Christian Henry never gave up either, quickly rising from a rawer-than-raw freshman to a first-team All-Broward County pick. When he signed at Middle Tennessee State of the Sun Belt Conference, there wasn't a thought of the Blue Raiders playing Dad's alma mater.

But a rapid-fire realignment brought MTSU to Conference USA and the East Division, so the Blue Raiders and Herd were suddenly guaranteed to play each other. When that game kicks off at 7:30 p.m. EDT Thursday at Floyd Stadium in Murfreesboro, Christian Henry will sport his No. 28 against the modern-day Herd on national TV (Fox Sports 1).

Like his father, Christian Henry is a bit undersized as a middle linebacker relative to his era - 6-foot, 224 pounds. A liberal studies major, he was named the team's most improved linebacker in both the 2012 and 2013 spring drills, and became a full-time starter in the middle.

He is the third-leading tackler on the Blue Raiders (47, 31 solo), and he has one sack to his credit. He is scheduled to play in his 33rd career game, 13 of them as a starter.

"As a father, you're always proud," Charles Henry said. "I'm proud of him as a football player, but I'm more proud of him as a young man. As far as his football career, he was very determined."

While Christian Henry certainly was aware of Marshall, the Herd was never quite at the forefront of his recruiting. That may or may not have been affected by his high school senior season being in 2009 - the time the Mark Snyder era had its last gasp in Huntington and Doc Holliday took over.

"They sent me a few questionnaires, they showed a little bit of interest, but it kind of died down toward the middle of the season, and they didn't really talk to me through the rest of my senior year," he said. "They kind of stepped up a little bit at the end, when signing day was coming up, but I already knew where I was going to school, so I didn't pay attention anymore."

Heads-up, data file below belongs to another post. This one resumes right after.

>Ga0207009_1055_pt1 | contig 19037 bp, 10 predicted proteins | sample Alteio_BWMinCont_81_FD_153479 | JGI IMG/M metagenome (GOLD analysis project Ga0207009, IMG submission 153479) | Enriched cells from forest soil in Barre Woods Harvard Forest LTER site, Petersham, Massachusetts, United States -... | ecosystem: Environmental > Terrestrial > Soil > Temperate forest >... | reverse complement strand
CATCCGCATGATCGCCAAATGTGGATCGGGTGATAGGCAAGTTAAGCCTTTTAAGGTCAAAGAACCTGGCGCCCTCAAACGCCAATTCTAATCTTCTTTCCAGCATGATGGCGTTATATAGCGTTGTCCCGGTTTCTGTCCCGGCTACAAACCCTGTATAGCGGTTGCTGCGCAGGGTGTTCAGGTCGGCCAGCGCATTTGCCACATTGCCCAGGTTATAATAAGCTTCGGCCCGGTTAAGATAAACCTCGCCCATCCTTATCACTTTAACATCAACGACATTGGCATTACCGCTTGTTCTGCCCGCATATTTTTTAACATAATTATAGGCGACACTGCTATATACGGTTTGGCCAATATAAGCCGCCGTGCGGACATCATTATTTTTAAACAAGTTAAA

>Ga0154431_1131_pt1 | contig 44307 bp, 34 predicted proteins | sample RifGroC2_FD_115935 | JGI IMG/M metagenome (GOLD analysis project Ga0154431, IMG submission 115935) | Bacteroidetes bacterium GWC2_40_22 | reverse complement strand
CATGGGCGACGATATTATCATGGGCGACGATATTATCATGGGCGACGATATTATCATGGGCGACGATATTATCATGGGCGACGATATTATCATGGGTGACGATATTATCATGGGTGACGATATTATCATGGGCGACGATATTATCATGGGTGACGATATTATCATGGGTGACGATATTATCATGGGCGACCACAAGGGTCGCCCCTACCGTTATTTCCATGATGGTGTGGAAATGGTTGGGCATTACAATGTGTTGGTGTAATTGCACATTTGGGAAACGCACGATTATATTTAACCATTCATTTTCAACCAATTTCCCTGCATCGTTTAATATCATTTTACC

He doubted Monday night that his father would make the 862-mile haul to Murfreesboro, and Charles Henry confirmed as much. He sees his son's games at Florida Atlantic and Florida International (all came to C-USA from the Sun Belt), and tries to make one trip a year to MTSU.

Had the game remained on its original date, last Saturday, that could have happened. But for a midweek game, work obligations tend to get in the way.

"He's going to be there in sprit, so I'm not worried about it," Christian Henry said.

So Charles Henry will be watching on the television, probably with a strange feeling. He talked about living in California and tracking down a Sunday paper just to see the Marshall score.

"My wife asked, 'How are you going to feel about this game?' " he said. "I said, 'Well, I'm going to have to stay close to home. I've got to be there for my son.' Hopefully, he'll do well and we'll see where it goes from there.

"It's going to be interesting."

Reach Doug Smock at 304-348-5130, dougsmock@wvgazette.com or follow him at twitter.com/dougsmock.